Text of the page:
The advantage of TIRF for single-molecule fluorescence is that no out-of-focus signal is collected so the only fluorescence emission detected comes from the area of the evanescent wave. The signal-to-noise ratio is thereby significantly improved (Fig.1). TIRF is therefore particularly useful for studying areas of the sample close to the surface such as molecules immobilized on a coverslip or on the surface of cell membranes. TIRF is one of the most frequently used imaging methods in single-molecule fluorescence microscopy, being used for applications such as actin and myosin transport dynamics (Zimmerman et al. 2015) and molecular diffusion (Fujiwara et al. 2016). To find out more about TIRF and its range of different modalities and applications see the Photometrics Application Note on TIRF.


Förster resonance energy transfer (FRET) is a single molecule method used to determine whether two fluorophores are within a certain distance of one another. Proposed by Theodor Förster in 1960 and confirmed experimentally by Stryer & Haugland (1967), FRET takes advantage of the principle of non-radiative energy transfer between a donor and acceptor molecule to determine the proximity of the two molecules.

The mechanism of FRET uses a fluorescent donor molecule in an excited state to transfer energy to a fluorescent acceptor molecule through electronic resonance of molecular orbitals without emitting a photon (Hussain, 2012). In effect, energy is transferred from one molecule to the other which can be detected as a decrease in fluorescence of the donor molecule and an increase in fluorescence of the acceptor molecule. Energy transfer can only occur when the molecules are sufficiently close to each other, typically in the range of 1-10 nm. Therefore, the rate of FRET can be used to determine whether two molecules are separated within this distance range.

This mechanism has led to FRET being used as a ‘spectroscopic ruler’. In experiments that affect the distance separating the donor and acceptor molecules, the FRET rate will also be affected. The FRET rate is directly proportional to the distance separating the two molecules, which allows this distance to be quantified until the molecules reach a separation distance where FRET no longer occurs.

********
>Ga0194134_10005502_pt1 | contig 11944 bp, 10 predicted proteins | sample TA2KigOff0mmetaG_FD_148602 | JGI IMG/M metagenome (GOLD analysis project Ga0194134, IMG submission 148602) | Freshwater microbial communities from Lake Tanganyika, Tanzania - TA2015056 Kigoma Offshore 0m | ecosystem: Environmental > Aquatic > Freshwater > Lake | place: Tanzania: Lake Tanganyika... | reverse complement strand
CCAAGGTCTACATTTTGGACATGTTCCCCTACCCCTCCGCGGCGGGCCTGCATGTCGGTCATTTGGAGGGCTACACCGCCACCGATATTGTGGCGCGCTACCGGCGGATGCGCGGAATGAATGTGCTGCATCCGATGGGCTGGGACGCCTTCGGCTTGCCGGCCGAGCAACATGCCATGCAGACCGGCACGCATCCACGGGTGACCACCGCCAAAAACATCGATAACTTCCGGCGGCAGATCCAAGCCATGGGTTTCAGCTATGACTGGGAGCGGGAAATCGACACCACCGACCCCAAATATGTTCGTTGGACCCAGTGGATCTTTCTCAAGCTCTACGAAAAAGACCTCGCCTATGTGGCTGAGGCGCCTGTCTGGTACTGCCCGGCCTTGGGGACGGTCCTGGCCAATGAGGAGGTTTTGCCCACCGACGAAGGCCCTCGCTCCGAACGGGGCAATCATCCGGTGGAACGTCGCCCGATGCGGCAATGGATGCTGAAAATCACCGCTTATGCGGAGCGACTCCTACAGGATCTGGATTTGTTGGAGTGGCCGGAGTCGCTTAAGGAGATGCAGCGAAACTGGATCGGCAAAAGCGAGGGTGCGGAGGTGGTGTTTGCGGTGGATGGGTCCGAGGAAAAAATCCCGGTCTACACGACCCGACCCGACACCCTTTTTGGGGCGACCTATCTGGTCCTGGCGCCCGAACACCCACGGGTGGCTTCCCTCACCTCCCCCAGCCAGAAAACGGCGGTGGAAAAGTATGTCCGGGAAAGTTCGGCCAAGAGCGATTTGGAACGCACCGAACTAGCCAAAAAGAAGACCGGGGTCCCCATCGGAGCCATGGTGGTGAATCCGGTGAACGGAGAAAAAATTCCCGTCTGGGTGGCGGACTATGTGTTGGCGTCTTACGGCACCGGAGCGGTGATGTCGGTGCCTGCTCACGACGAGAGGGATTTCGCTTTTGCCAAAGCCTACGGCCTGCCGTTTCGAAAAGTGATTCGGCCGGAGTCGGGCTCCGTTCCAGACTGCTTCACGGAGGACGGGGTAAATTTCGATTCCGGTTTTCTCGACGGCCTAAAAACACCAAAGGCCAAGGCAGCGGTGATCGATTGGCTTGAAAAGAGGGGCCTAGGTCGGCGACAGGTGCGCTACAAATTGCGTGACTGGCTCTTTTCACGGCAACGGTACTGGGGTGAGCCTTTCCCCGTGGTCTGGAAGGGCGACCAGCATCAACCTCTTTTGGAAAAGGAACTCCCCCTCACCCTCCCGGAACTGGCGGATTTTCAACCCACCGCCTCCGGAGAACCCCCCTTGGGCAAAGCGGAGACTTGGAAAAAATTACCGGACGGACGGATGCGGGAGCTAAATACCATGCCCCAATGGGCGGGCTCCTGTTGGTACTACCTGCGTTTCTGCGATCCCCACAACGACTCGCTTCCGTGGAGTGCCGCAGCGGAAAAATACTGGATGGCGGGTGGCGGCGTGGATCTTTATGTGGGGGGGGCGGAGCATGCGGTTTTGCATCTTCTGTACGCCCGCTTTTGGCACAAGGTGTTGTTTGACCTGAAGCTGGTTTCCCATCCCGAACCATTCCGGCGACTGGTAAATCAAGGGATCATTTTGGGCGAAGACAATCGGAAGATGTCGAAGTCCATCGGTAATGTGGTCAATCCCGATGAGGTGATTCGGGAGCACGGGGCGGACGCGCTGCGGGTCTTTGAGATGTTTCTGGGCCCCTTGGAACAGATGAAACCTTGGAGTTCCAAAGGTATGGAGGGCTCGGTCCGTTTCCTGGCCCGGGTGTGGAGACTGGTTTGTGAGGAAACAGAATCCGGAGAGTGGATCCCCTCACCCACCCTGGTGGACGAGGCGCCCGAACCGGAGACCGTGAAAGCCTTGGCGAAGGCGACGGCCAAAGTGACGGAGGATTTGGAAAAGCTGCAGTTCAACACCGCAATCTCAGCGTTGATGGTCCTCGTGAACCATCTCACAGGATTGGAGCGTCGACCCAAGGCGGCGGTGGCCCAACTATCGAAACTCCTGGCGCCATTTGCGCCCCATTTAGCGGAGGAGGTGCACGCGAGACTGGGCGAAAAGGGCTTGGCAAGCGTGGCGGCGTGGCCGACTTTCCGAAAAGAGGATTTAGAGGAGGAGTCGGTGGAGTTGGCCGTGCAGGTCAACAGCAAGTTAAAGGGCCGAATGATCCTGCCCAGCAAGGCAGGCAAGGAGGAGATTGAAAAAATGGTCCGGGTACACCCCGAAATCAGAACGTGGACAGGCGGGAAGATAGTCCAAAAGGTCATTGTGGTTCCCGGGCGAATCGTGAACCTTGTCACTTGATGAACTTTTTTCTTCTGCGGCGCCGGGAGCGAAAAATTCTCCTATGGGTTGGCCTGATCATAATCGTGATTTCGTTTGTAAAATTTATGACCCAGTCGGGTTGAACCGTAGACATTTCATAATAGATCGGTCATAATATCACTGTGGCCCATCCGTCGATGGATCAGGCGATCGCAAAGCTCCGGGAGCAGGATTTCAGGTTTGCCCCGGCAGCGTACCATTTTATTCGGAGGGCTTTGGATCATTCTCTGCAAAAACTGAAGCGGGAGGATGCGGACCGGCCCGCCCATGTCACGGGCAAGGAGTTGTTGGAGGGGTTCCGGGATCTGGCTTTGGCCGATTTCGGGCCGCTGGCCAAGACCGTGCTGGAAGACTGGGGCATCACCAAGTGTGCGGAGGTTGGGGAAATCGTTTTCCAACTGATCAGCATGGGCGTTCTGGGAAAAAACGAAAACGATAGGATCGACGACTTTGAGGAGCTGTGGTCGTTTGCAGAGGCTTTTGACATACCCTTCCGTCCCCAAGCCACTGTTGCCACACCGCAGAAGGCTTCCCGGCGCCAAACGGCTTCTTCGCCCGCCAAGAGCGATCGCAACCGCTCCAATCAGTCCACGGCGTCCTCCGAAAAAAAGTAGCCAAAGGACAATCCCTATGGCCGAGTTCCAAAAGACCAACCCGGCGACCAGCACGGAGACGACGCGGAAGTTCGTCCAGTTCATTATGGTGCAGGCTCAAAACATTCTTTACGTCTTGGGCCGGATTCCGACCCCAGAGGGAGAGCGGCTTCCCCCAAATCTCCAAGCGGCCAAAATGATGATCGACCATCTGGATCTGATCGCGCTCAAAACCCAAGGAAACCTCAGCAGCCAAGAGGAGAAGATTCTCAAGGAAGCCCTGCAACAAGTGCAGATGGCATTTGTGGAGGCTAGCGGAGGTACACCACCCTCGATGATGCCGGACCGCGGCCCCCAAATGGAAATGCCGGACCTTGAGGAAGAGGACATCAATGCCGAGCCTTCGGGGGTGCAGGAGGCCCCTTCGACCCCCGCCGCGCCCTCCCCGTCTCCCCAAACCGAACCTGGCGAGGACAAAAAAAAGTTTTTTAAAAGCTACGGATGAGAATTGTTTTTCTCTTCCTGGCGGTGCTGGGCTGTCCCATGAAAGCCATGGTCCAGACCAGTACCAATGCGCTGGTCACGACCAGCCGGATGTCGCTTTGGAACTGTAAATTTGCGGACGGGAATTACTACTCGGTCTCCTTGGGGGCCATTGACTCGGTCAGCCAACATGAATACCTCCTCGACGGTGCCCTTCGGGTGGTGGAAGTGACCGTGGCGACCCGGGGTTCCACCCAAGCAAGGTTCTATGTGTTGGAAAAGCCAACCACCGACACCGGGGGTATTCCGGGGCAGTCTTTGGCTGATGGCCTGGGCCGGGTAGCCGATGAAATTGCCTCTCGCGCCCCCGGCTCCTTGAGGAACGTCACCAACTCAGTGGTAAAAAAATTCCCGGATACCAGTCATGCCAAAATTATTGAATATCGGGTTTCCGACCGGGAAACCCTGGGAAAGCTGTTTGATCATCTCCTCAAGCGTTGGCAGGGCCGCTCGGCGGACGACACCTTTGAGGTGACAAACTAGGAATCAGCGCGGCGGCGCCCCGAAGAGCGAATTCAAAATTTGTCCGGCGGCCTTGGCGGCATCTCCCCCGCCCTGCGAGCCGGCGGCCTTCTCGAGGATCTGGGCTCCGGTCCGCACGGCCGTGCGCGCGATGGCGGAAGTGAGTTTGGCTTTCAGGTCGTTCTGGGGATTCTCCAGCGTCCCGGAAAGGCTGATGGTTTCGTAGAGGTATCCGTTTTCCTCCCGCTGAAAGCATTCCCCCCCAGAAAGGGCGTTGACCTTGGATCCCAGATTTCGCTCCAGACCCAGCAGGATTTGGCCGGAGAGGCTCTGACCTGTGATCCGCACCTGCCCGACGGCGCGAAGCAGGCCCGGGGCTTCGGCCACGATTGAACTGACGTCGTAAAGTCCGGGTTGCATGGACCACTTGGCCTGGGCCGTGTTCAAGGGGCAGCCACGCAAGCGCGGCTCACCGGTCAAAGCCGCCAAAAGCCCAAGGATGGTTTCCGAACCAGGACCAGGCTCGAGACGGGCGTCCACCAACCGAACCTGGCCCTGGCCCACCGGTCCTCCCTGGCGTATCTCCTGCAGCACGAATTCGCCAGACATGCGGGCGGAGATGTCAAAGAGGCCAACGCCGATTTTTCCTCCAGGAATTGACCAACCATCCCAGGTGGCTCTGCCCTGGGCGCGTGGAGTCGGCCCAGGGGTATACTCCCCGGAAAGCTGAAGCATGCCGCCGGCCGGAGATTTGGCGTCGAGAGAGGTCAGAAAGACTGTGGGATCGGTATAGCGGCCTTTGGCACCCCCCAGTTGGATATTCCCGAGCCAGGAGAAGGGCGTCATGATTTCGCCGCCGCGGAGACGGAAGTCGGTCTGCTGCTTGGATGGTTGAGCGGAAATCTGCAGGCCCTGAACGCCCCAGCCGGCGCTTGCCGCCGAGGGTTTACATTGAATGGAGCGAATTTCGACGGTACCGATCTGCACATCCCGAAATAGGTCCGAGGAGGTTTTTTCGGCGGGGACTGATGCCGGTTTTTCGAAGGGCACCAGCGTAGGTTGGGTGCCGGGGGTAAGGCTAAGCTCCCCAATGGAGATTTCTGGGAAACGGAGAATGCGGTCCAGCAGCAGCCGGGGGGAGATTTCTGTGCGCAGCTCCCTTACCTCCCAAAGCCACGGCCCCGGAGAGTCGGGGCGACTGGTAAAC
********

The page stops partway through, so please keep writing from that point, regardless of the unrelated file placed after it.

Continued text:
Aside from the condition that the two molecules be within ~10 nm of one another for FRET to work (Fig.4B), there are other criteria that must also be satisfied. Mainly, (1) the emission spectrum of the donor molecule must overlap with the excitation spectrum of the acceptor molecule (Fig.4A), (2) the orientation of the transition dipoles must be parallel to each other (Fig.4C) and (3) the fluorescence lifetime of the donor molecule must be long enough for FRET to occur.

Figure 4: Three of the most important criteria that must be satisfied for FRET to occur. A) The emission spectrum from the donor molecule must overlap with the excitation spectrum of the acceptor molecule or no FRET occurs. B) If the FRET donor and acceptor are more than 10 nm apart, then no FRET occurs. C) If the donor and acceptor fluorophore dipoles are perpendicular to one another, then no FRET occurs. Adapted from Broussard et al. (2013)

The distance information gathered from single molecule FRET makes it an ideal technique for applications investigating the structure and dynamics of proteins and nucleic acids. Recent publications in these areas include visualizing conformational changes in proteins such as enzymes during their functional cycle (Dyla et al. 2016) and monitoring DNA synthesis in real-time (Fijen et al. 2017).


Fluorescence recovery after photobleaching (FRAP) is a single molecule technique where a specific area of a cell or tissue is selectively photobleached so that recovery of fluorescence to that area can be observed (Fig.5).

Figure 5: Using FRAP, fluorophores in the nuclear region of a budding yeast cell are selectively photobleached so that recovery of fluorescence can be measured over time.
Adapted from Shashkova & Leake (2017)

It was developed by Axelrod et al. (1976) as a method to study protein mobility in living cells and has since grown to become a popular technique for investigating molecular transport events such as diffusion as well as protein dynamics and interactions with other cellular components.